With our abdominal injuries, there are some specific signs to be aware of. Cullen sign is bruising around the umbilicus and is indicative of an intraperitoneal hemorrhage. It can also lead us to injuries of the pancreas or in females, the fallopian tubes.
Grey-Turner sign is bruising to the flanks and is a sign of retroperitoneal bleeding.
And Kehr’s sign is pain to the tip of the shoulder. When it comes to abdominal trauma, pain in the left shoulder is usually a sign of a ruptured spleen,. I know it seems weird to have an injury so low causing pain so high but it is due to the irritation of the diaphragm and the phrenic nerve which causes that shoulder pain.
Of course, with our bleeding concerns, we want to watch for hypotension and use our radiology resources to check for free fluid in the abdomen. The FAST exam, or focused assessment with Sonography in Trauma is a great tool for quickly determining if there is blood in the belly.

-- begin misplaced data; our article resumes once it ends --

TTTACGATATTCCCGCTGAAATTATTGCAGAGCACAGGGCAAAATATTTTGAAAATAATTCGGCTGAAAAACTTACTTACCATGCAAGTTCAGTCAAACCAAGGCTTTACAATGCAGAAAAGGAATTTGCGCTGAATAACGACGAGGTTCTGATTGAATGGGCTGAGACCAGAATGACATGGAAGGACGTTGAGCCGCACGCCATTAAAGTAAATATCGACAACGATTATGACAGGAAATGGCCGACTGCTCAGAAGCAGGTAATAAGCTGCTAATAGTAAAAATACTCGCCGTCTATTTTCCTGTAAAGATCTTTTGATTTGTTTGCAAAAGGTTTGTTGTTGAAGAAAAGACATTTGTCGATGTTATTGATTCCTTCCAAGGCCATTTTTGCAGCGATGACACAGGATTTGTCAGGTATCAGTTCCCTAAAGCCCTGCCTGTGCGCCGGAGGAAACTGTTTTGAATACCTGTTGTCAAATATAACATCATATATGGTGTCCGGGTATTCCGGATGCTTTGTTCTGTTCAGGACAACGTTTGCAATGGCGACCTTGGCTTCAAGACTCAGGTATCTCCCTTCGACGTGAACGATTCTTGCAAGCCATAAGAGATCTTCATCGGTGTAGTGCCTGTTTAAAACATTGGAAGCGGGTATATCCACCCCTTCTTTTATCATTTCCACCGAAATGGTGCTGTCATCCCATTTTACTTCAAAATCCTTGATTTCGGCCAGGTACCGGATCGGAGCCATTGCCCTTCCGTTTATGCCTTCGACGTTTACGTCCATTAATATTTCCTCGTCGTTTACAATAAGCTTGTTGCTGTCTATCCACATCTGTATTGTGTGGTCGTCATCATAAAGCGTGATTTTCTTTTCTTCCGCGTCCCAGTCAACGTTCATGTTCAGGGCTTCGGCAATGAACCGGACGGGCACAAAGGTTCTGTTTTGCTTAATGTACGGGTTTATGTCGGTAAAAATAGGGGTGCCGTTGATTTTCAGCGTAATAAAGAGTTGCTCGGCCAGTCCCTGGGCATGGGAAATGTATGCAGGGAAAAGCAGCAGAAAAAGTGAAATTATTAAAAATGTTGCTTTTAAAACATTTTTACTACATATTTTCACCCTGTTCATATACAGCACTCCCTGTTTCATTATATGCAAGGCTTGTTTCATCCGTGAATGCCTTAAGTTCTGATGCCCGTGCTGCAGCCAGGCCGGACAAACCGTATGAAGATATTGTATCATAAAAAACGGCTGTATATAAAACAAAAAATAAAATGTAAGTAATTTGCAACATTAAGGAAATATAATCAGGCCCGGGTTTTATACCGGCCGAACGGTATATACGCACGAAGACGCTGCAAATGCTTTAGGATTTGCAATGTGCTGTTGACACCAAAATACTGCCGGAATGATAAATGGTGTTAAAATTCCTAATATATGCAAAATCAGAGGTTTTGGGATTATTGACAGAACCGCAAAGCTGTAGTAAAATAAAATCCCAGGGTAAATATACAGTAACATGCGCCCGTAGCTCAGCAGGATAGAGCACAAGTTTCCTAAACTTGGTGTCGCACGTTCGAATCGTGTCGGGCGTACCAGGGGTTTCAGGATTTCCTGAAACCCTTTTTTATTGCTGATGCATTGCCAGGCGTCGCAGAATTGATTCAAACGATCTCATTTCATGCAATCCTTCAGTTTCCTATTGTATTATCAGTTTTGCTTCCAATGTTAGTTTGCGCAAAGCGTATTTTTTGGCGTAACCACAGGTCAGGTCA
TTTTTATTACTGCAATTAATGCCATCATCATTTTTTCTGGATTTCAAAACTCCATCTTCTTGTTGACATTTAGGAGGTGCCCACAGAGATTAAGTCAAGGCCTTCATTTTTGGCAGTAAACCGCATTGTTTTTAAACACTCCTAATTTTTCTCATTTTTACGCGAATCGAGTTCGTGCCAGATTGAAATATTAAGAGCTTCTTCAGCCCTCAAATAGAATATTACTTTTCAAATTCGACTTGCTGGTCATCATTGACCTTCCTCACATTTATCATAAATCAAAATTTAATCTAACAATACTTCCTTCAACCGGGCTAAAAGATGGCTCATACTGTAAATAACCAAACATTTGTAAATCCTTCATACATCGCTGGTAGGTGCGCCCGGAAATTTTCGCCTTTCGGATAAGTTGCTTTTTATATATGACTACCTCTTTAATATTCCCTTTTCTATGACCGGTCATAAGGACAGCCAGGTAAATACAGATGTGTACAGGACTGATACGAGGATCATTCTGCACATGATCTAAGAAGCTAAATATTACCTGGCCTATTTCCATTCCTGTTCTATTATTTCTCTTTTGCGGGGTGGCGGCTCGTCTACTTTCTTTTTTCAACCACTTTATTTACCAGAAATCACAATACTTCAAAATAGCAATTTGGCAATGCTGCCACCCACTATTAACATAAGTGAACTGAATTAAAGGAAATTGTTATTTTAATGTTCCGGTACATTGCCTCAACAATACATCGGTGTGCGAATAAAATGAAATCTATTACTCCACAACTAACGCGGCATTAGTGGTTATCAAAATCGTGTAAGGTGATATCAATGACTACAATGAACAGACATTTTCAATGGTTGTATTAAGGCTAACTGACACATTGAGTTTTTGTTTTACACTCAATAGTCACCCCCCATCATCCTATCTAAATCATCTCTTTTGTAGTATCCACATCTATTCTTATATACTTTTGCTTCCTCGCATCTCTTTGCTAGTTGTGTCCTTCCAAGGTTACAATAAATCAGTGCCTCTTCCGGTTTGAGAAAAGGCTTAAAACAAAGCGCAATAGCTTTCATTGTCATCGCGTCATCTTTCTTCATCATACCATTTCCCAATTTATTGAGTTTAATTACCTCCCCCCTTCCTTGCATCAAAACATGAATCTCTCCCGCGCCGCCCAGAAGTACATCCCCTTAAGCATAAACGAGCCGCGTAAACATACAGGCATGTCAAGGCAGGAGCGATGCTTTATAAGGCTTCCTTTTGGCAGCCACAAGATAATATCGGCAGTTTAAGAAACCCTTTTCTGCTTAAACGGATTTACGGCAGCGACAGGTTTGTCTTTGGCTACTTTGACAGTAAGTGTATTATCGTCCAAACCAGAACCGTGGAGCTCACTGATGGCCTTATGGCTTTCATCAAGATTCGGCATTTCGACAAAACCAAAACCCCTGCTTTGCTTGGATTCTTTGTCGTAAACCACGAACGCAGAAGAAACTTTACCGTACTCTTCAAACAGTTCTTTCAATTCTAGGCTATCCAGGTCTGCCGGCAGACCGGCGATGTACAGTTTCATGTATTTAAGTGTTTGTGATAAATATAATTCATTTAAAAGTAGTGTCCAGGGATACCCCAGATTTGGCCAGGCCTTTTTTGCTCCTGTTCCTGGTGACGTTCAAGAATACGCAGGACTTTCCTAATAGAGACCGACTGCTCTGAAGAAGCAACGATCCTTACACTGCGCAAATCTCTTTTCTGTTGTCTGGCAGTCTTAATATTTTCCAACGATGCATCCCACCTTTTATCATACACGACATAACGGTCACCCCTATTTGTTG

I want to also mention here the use of DPL or diagnostic peritoneal lavage. This is a procedure that is done in the ED where an incision is made in the abdomen and a catheter inserted to see what comes out. If nothing comes right out, then saline is infused and then drained to see what comes out. They are looking to see if any, and how much fluid is in the belly. This procedure is done less and less as the FAST exam has taken its place and has been found to be an equal of not better diagnostic tool.
We want to get an idea of how bad our patient is bleeding. We can use our eyes and look for abdominal distention, the signs we just talked about on the last slide, and checking for a seatbelt sign. Seatbelt sign is a reddened mark across the abdomen that is due to the force of the seatbelt keeping our patient in place.
We talked about referred pain but we want to assess all pain. What quadrant is he having pain. Is it in the front or back. Is it dull, or sharp, or god forbid…tearing. A conscious patient is a fountain of information if we just ask the right questions.